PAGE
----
Beyond the scope and scale of a panopticism prison or school, but as a cultural and a societal norm, surveillance, which is neither good or bad in its own right, is only given approval or disapproval when the masses speak, and if millions protested that there was no civil right to track the lives of individuals, then governments would establish policy, but as much as some don’t like the idea of their shrinking private world, there’s only a few standing in the way.

I like my privacy, but I’ve come to learn and understand that if I want to live in a place as free as Canada that I need to appreciate the systems and mechanisms that are in place for our freedom. Somewhat circular logic I know, but the more secure the perimeter, the safer and the more freedom we have inside, and if we want less security and more freedom we can leave.   

Whether this perimeter is the national border, a prison, or your Terms and Conditions Agreement, No one has forced this upon you. You still have to make the choice. And if the terms and conditions of society are too much for you then go stake a claim on a piece of land and do it all on your own. Nobody has a gun to your head; likely in large due to these systems. But, this doesn’t mean you will be completely free from surveillance however.

There’s just so many different forms and levels of security that it’s nearly impossible to monitor all of them unless you choose to make a career of it – actively pursuing new stronghold technologies. Thus, we have overlappage – local police and national police – Vancouver police and RCMP for example – ruling out probabilities of embezzlement, fraud, corruption, and untimely failure of either local or national system.

Prisons need walls and monitoring as much if not more than the center of the panopticon.The problems with the image of panoptic prison is that prisoners don’t sit in their cells all day every day, it’s illegal these days and moreover, inmates far too profitable to have them locked up 24/7. Prisons and prisoners are rendering services and products sold to market, and their paid well to do these jobs.

One way or another, we are all prisoners to surveillance, and thus being experimented on as if in a laboratory, for narcissistic and holistic reasons. Some just want to understand how to make the workplace a better functioning organismic operation, while others just want more control and power.

I think this is why most people don’t read their terms and conditions – they’ve already surrendered to the notion of handing everything over to the watchful eye. Some T&C I read thoroughly, others not at all knowing they’re going to do what they want with my info, and if I want to participate then I must surrender.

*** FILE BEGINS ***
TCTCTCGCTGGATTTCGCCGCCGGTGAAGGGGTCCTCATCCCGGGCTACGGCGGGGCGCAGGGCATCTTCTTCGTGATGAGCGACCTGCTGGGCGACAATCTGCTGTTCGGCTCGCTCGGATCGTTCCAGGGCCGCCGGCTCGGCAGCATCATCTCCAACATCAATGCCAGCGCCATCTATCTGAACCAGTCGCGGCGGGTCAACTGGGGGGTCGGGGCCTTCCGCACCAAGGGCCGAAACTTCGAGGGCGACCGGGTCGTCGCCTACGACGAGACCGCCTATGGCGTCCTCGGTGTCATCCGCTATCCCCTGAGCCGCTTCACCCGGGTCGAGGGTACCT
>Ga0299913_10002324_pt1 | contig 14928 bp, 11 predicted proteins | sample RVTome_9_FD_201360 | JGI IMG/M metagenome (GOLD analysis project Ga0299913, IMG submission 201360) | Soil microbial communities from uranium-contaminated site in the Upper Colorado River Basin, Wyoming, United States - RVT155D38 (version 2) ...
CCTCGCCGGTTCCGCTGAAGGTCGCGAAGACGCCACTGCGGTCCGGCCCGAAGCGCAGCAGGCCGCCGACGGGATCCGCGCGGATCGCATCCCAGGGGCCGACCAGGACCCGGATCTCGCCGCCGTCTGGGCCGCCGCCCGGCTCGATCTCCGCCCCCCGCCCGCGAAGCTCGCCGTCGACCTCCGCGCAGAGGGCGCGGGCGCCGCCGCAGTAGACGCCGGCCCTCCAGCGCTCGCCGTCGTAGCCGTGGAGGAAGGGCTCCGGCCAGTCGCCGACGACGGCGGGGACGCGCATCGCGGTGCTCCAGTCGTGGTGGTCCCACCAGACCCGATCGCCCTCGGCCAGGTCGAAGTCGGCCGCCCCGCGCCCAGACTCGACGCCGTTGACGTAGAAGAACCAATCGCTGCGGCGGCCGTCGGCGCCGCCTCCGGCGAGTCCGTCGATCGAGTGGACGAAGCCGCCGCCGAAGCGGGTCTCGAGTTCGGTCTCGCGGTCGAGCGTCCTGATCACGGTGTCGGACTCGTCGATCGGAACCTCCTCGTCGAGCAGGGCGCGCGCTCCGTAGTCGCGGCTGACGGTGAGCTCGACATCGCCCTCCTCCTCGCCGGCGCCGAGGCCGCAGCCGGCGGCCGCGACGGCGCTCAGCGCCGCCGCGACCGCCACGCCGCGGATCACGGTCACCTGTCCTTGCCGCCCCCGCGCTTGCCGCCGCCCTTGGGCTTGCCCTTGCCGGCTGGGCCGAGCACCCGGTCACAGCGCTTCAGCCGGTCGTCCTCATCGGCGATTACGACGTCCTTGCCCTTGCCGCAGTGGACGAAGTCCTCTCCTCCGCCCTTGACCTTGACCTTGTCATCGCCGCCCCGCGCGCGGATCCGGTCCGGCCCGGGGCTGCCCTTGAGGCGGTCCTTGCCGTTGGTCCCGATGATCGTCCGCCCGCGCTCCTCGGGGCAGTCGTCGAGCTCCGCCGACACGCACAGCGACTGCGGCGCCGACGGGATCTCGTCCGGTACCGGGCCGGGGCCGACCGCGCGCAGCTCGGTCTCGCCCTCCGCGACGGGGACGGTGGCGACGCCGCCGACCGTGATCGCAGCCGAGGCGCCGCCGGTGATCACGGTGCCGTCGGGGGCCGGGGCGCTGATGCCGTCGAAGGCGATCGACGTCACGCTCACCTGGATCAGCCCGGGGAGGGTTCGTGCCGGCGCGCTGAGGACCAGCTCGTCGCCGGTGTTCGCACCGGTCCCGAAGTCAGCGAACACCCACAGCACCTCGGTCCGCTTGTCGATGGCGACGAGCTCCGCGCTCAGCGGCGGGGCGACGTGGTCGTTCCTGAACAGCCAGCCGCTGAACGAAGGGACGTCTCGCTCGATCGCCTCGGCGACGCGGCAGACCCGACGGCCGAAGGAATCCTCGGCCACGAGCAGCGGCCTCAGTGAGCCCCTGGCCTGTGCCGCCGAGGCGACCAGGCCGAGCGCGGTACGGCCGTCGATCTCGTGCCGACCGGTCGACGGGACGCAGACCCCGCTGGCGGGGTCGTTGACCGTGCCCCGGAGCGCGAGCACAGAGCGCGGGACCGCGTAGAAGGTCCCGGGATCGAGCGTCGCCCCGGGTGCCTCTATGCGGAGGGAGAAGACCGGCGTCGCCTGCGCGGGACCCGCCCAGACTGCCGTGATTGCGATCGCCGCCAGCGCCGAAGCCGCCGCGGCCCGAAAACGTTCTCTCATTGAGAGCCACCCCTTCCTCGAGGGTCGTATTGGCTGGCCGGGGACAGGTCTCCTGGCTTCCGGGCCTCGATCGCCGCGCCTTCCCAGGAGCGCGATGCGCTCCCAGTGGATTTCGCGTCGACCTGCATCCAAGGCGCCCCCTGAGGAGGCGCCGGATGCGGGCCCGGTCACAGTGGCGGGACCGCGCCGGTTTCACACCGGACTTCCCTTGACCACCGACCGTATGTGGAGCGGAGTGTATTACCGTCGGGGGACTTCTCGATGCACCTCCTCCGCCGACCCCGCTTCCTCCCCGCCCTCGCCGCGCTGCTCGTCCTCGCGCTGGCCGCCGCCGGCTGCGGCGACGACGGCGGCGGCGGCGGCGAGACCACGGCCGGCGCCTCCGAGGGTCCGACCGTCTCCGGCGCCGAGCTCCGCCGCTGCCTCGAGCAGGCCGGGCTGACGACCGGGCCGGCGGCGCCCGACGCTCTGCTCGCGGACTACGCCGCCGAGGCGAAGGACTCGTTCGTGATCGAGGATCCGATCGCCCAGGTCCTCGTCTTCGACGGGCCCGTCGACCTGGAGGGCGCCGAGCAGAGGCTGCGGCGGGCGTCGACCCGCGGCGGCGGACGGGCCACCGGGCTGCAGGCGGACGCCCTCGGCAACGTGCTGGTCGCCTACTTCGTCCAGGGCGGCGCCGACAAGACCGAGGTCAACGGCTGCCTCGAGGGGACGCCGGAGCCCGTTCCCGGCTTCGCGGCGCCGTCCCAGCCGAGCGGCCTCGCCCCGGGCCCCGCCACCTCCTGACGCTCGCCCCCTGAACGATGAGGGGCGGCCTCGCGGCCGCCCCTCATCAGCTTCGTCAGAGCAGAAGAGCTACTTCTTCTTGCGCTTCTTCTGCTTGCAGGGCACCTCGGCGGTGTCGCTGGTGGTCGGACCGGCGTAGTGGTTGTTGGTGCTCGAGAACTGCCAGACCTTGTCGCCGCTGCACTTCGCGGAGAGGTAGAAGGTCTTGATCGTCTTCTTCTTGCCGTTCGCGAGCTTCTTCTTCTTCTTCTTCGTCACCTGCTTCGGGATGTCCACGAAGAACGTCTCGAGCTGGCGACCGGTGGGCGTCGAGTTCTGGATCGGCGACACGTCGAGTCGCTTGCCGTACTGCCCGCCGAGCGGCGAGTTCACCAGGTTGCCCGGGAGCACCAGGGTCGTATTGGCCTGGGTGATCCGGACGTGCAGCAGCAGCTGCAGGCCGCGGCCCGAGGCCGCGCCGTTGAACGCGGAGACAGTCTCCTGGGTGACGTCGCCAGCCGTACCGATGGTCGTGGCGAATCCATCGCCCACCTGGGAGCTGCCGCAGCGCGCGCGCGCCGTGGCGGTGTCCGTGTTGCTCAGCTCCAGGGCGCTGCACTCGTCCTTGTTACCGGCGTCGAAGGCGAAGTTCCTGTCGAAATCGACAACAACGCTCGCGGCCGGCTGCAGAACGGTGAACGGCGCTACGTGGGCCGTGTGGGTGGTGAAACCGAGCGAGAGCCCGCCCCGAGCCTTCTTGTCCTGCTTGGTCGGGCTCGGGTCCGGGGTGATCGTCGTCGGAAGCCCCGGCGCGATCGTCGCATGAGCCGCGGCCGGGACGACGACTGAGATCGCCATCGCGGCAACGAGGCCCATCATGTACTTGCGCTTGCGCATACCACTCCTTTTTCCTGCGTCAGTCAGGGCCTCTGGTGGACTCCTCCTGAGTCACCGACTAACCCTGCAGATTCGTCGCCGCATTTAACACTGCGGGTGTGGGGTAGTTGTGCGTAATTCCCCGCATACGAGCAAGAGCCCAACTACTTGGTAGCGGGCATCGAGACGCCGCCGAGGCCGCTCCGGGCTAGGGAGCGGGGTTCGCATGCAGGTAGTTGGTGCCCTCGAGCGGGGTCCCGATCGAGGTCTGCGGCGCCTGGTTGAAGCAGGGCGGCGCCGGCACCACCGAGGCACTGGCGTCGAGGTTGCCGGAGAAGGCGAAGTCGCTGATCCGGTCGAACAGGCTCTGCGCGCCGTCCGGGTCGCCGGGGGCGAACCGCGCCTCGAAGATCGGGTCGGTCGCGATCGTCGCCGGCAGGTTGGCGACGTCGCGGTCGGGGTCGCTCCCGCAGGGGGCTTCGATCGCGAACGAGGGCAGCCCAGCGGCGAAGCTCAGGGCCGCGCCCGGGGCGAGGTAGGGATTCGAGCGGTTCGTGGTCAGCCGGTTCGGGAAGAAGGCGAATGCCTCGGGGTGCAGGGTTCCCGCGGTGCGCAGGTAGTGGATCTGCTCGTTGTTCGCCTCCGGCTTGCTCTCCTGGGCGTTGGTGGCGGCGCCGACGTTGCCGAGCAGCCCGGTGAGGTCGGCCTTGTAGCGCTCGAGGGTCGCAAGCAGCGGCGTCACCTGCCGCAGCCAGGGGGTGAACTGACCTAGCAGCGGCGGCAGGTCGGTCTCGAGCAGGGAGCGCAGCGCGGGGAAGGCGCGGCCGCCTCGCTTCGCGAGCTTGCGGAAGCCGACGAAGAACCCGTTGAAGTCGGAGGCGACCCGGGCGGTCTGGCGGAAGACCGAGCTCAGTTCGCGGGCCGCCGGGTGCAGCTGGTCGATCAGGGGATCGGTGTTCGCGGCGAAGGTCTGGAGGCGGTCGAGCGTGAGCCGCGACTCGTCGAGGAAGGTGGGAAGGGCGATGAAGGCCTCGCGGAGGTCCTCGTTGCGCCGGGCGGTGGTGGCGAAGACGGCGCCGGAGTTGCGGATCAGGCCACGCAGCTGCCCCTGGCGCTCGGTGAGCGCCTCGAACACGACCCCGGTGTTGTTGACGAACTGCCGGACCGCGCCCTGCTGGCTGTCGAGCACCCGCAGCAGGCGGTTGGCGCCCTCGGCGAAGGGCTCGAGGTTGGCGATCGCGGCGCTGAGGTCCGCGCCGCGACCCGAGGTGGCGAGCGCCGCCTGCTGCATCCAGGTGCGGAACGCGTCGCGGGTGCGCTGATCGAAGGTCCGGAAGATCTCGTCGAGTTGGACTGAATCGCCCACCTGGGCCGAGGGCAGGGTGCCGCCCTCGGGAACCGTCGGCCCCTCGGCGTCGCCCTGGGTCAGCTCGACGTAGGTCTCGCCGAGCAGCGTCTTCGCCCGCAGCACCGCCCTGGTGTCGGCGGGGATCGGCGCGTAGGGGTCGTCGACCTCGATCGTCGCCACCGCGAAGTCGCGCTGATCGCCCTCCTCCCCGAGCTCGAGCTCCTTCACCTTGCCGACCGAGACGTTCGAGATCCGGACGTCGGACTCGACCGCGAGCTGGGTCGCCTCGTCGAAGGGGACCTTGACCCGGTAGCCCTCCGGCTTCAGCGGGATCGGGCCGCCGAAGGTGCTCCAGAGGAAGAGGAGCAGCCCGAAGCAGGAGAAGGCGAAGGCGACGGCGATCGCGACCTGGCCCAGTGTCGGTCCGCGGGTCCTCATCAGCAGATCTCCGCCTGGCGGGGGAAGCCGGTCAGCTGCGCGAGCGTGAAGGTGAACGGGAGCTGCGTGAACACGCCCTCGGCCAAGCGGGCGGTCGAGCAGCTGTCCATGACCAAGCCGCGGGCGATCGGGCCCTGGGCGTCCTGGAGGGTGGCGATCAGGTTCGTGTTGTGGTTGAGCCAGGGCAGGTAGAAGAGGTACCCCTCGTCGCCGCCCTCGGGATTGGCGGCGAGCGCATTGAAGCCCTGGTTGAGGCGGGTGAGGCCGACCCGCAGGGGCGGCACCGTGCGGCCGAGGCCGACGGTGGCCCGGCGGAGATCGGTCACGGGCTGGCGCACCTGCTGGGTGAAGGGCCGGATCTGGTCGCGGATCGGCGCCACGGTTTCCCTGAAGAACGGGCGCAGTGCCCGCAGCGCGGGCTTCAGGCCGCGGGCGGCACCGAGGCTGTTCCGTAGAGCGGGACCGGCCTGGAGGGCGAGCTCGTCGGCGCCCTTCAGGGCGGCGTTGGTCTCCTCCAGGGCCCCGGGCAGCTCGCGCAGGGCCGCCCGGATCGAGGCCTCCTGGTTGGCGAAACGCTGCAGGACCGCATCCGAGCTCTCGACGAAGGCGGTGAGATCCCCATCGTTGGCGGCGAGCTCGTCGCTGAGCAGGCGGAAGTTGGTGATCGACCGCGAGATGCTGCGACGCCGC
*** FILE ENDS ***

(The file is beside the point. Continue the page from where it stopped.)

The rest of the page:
We all have our own threshold of tolerance for privacy and surveillance, but act in another way altogether. Who doesn’t have a Facebook account? I can only image the levels of hierarchy in surveillance in which we live. But, one way or another, one needs to find a comfort level that works for them. You may not be able to control who watches you, but you can control the extent of your knowledge by employing systems of your own, or giving in altogether by kick’n it in the forest.

That being said, Foucault argues that no matter how you break it down, no matter how distant you may be from society and the watchful eye, you are still going to have a surveillant eye over yourself; that you will succumb to panoptic power even in the absence of prison walls and street cameras. The whole ideology of self-control, or discipline, is in itself surveillance – self-surveillance. Self-surveillance seems as rudimentary as not eating all your harvest in the first months, yet ultimately, it’s only an extension of illuminati. Diets, New Years’ resolutions, schedules, even personal grooming enters this realm, and as my professor says: “”we” (the modern subject) are impossible without disciplinary regimes and self-surveillance. Strip those away, and what are we left with?”

I believe Garrett Kiezer said it’s a “choice or a lie” and “this is why we have scholars and jurists,” we choose to be submissive.